I had all the vernacular down. I knew the rhetoric. None of it went over my head – the devices, the techniques, the secrets, the mysteries – and I knew all the deserted roads that it traveled on, too. I could make it all connect and move with the current of the day. When I started writing my own songs, the folk lingo was the only vocabulary that I knew, and I used it.
The remarks set the stage for Dylan’s assertion that his literary education was just as important:
But I had something else as well. I had principles and sensibilities and an informed view of the world. And I had had that for a while. Learned it all in grammar school. Don Quixote, Ivanhoe, Robinson Crusoe, Gulliver’s Travels, Tale of Two Cities, all the rest – typical grammar school reading that gave you a way of looking at life, an understanding of human nature, and a standard to measure things by. I took all that with me when I started composing lyrics. And the themes from those books worked their way into many of my songs, either knowingly or unintentionally. I wanted to write songs unlike anything anybody ever heard, and these themes were fundamental.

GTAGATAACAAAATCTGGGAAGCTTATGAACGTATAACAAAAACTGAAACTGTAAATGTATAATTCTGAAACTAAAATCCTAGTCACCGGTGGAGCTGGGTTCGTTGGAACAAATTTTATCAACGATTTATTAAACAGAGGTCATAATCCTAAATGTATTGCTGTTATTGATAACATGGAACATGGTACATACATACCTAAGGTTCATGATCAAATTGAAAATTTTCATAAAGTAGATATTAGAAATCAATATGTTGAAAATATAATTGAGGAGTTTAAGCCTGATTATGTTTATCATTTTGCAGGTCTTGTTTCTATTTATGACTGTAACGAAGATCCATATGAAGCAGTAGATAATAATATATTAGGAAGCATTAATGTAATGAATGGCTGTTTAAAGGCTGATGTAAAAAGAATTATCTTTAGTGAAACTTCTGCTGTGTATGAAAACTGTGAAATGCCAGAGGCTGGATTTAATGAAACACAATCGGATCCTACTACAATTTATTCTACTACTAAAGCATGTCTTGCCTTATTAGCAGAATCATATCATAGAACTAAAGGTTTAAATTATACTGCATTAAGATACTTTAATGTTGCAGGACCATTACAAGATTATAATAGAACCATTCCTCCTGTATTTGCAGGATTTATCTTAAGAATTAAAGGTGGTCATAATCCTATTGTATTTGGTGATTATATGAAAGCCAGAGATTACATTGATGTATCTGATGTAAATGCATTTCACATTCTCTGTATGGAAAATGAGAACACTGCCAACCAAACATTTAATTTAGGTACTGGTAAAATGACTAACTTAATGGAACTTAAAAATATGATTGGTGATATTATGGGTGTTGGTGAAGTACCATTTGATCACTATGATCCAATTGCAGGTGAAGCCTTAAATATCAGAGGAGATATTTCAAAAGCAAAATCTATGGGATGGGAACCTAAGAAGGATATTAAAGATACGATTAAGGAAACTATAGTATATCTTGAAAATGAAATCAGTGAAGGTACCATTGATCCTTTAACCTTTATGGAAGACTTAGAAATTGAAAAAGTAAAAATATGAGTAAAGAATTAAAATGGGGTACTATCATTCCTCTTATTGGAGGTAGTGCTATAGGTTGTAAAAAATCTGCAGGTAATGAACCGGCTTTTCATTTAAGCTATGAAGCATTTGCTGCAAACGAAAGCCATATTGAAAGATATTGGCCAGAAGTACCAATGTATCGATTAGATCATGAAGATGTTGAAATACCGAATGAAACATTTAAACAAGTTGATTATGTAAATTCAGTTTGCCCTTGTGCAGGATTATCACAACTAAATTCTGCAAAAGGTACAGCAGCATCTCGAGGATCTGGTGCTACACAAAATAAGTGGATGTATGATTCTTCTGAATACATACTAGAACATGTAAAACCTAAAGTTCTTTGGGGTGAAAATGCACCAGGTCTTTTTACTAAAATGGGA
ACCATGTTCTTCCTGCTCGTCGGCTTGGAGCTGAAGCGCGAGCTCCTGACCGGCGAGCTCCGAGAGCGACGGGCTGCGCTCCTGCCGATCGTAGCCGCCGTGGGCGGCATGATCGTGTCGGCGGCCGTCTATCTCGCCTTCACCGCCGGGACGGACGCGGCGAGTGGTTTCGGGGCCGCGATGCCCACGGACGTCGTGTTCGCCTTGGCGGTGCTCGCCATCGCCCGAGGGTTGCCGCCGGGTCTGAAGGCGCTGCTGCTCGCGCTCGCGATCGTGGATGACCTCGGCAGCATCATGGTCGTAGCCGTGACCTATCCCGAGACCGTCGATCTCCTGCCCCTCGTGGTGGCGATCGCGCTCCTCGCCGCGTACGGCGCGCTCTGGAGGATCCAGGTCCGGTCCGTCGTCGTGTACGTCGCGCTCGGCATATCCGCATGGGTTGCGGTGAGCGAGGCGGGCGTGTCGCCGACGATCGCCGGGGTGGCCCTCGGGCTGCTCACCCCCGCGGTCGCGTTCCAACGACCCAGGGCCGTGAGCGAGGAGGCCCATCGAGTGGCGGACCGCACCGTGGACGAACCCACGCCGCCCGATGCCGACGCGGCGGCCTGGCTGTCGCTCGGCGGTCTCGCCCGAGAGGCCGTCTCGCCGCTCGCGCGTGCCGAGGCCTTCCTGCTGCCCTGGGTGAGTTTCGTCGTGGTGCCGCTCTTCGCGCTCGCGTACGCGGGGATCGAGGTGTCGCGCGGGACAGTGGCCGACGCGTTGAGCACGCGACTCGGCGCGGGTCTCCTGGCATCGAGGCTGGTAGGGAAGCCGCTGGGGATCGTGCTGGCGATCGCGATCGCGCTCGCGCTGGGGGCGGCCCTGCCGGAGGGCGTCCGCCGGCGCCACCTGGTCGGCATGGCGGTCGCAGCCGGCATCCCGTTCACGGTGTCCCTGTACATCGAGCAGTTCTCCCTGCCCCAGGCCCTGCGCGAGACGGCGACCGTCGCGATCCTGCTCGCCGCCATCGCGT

Specific books that have stuck with me ever since I read them way back in grammar school – I want to tell you about three of them: Moby Dick, All Quiet on the Western Front and The Odyssey.
Dylan’s detail in talking about these works signals the degree to which they captivated him. The common theme seems to be that crazy men have taken over the world and the rest of us are paying for it. The mission of Ishmael, Paul Bäumer, and Odysseus is to report back what they have seen. Dylan regards this as his own mission as well.